Advocacy: Putting the “Pseudo” in Science

No where in this do you see the word "activism".

“The advantage of the scientific approach over other ways of knowing about the world is that it provides an objective set of rules for gathering, evaluating, and reporting information.”  (Cozby, 2009, p. 6)

The important word to note here is ‘objective’.  It is this word that ran through my head as I read the summary of the Craig Anderson et al. (2003) article.  What is presented here is not “unequivocal evidence” as is stated; it is pseudoscience. Possible confounding variables are plentiful.

As Giles (2010) and Ferguson (2009) point out, there are weak (if any) effects showing that violent video games cause aggression. What weak correlations there are, are likely due to other confounding variables. Giles mentions taking anger/aggression out on the game rather than real people. An example of this is playing killing zombies in Left 4 Dead, rather than punching your brother in the face (i.e., displacement). Johnson (p. 83) notes the frustration that goes into successfully playing even non-violent games: getting stuck, solving puzzles, managing options, etc. Other research shows that sexual arousal leads to aggression (Jaffe, Malamuth, Feingold, & Feshbach, 1974). If the longitudinal studies done by Anderson et al. (2003) are measuring differences between childhood and adult aggression, sexual arousal might confound those results.

After some research into additional confounding variables, I stumbled on research saying that high levels of caffeine lead to aggression in rats (Wilson et al., 2000), and gamers self-report high caffeine consumption (Izawa & Nomura, 2006). While no research can be found correlating caffeine levels and gaming, could gamers who are consuming high levels of caffeine be the more aggressive ones? Not uncovering all possible causes or even correlates creates some doubt as to whether the scientists presenting their findings as ‘fact’ should even be continued to be called scientists (Ferguson, 2009). Perhaps advocates would be a more fitting title.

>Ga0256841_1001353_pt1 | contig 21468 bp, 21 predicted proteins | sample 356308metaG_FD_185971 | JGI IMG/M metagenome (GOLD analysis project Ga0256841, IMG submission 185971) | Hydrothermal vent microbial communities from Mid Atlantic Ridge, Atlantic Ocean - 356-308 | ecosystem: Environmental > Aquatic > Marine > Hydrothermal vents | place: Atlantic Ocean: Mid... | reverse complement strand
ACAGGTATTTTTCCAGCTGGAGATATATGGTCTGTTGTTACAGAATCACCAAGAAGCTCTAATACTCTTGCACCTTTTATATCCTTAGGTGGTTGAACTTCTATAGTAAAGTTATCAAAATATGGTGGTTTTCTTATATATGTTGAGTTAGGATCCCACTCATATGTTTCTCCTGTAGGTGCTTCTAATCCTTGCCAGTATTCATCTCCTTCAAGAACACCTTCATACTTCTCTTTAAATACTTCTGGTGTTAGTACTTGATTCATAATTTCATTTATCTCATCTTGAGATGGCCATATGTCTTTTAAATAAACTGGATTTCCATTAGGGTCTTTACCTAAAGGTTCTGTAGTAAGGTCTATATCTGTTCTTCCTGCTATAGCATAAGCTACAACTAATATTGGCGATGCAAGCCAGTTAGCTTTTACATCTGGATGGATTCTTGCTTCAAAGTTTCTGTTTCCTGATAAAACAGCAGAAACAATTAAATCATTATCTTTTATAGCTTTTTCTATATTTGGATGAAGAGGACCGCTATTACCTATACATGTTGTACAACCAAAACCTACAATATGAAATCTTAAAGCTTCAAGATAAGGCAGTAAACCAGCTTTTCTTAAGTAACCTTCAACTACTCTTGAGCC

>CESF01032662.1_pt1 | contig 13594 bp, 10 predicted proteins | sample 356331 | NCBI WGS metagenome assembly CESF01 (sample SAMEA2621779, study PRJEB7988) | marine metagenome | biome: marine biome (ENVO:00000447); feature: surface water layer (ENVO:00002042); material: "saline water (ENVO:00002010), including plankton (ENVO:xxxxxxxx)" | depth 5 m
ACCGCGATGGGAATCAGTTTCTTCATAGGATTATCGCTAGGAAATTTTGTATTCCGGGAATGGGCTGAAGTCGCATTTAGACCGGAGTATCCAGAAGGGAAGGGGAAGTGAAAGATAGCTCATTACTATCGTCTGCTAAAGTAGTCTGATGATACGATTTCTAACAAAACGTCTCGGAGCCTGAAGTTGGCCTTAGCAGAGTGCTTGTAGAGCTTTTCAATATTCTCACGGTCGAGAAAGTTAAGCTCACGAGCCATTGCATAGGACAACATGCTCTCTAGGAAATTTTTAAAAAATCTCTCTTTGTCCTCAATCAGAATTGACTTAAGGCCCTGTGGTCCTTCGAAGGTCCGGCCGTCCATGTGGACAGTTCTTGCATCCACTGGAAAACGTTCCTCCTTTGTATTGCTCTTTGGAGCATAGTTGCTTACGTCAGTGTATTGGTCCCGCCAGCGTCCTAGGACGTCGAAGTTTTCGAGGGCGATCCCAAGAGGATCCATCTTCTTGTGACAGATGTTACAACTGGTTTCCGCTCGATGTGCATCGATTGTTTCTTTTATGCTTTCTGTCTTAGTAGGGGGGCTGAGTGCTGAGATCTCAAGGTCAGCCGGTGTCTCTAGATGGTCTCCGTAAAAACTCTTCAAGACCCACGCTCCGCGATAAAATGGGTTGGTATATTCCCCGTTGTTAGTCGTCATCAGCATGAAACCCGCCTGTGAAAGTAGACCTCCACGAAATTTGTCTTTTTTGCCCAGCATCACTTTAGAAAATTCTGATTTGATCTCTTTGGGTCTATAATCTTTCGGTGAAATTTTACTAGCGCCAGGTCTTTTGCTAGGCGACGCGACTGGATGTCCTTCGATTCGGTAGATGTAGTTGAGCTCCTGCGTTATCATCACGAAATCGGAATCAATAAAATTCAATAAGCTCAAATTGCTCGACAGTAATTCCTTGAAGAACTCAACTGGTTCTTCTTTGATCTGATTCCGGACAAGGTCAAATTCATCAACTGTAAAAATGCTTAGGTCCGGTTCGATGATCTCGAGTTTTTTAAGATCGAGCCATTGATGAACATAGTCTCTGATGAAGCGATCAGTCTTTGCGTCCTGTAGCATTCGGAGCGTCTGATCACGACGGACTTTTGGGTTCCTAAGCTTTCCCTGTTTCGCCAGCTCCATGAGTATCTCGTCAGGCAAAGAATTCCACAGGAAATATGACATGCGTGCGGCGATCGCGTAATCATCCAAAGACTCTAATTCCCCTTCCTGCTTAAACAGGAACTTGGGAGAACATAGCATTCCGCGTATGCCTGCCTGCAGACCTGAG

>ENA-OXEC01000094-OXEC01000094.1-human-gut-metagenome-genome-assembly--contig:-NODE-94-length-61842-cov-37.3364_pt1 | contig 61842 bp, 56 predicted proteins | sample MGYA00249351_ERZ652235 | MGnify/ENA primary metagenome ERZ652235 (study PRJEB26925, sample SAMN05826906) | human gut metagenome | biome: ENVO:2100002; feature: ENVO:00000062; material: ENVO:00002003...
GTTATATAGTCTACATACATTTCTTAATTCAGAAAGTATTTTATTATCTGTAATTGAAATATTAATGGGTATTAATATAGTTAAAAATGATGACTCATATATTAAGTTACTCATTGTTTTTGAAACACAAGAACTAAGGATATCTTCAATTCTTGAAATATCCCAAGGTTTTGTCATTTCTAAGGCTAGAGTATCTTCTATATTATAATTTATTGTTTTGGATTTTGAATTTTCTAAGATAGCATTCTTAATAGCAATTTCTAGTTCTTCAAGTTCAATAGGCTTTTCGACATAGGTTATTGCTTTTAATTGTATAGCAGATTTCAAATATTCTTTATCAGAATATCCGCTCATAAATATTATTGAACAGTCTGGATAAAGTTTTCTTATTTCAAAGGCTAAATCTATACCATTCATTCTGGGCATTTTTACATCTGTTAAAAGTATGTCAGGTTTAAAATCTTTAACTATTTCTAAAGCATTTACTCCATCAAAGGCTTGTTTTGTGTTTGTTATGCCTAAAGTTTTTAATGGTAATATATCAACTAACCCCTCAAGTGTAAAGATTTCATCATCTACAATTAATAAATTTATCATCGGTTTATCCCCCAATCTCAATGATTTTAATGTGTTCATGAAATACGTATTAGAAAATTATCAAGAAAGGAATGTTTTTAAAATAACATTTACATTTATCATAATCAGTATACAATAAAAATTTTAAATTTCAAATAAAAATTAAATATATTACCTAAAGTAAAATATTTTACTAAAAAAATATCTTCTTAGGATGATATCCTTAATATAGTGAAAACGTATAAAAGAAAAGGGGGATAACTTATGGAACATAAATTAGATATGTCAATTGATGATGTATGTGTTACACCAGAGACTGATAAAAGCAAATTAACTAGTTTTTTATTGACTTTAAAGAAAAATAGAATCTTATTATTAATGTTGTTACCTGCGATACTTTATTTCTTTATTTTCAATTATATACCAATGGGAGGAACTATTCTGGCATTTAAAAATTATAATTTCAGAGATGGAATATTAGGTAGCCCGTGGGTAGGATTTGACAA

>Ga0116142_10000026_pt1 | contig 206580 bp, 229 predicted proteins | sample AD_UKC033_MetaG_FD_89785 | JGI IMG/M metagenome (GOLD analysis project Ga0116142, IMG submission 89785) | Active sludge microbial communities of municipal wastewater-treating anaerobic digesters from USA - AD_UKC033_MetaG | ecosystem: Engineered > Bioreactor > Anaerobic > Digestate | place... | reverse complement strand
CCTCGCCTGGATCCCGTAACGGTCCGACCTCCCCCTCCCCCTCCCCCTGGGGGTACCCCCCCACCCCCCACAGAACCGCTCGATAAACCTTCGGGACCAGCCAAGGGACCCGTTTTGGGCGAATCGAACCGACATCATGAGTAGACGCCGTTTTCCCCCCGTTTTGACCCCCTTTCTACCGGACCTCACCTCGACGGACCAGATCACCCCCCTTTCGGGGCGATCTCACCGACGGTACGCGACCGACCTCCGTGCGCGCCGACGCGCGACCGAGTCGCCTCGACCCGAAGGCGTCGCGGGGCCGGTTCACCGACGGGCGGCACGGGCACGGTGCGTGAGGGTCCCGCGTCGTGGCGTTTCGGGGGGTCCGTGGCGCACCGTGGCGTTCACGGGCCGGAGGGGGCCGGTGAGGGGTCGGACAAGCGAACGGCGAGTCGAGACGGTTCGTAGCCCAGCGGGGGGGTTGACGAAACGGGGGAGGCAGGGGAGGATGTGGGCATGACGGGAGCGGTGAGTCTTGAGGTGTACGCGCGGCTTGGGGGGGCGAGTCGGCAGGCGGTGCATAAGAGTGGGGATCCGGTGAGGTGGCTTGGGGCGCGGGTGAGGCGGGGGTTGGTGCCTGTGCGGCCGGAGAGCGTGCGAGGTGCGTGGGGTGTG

Cozby (2009) presents pseudoscience as a bullet list of things to watch for. Anderson et al. (2003), fits this bill nicely, as Ferguson (2009) points out. The hypotheses are not falsifiable, there is high citation bias (e.g., conflicting results are ignored), results are highly dependent on intuition and personal beliefs (or the beliefs of those funding the research), and results are never revised or updated. This is not science. It is pseudoscience.

Ferguson, conversely, presents all sides of the argument, but follows his statements up with facts and qualifies his personal opinions as his own. Those who present information to the public (e.g., the Hip Hop Messages or the Gerbner video) need to make clear their agenda and what information has been shown to be true versus what information is opinion or theory only. As Cozby (2009) points out, there are too many people who rely on intuition and authority alone, and only skepticism will lead to the empiricism that we ‘soft scientists’ yearn for in our field.


Anderson, C. A., Berkowitz, L., Donnerstein, E., Huesmann, L. R., Johnson, J. D., Linz, D., et al. (2003). The influence of media violence on youth. Psychological Science in the Public Interest, 4(3), 81-110.Retrieved December 5, 2009 from

Cozby, P. C. (2009). Methods in behavioral research (10th ed.) [Kindle version]. Boston: McGraw-Hill Higher Education.

Ferguson, C. J. (2009). Violent video games: Dogma, fear,and pseudoscience. Skeptical Inquirer, September/October.

Giles, D. (2010). Psychology of the media. New York: Palgrave Macmillan.

Izawa, S., & Nomura, S. (2006). The relationship of hostility to health related behaviors, obesity, and hypertension in adolescence. Japanese Journal of Health Psychology, 19(2), 11-11-19. Retrieved from

Jaffe, Y., Malamuth, N., Feingold, J., & Feshbach, S. (1974). Sexual arousal and behavioral aggression. Journal of Personality and Social Psychology, 30(6), 759-759-764. doi:10.1037/h0037526

Johnson, S. (2005). Everything bad for you is good. New York: Berkeley Publishing Group.

Wilson, J. F., Nugent, N. R., Baltes, J. E., Tokunaga, S., Canic, T., Young, B. W., . . . . (2000). Effects of low doses of caffeine on aggressive behavior in male rats. Psychological Reports, 86(3), 941-941-946. doi:10.2466/PR0.86.3.941-946

*George Gerbner, The Killing Screens: Media & the Culture of Violence

*Hip Hop Messages


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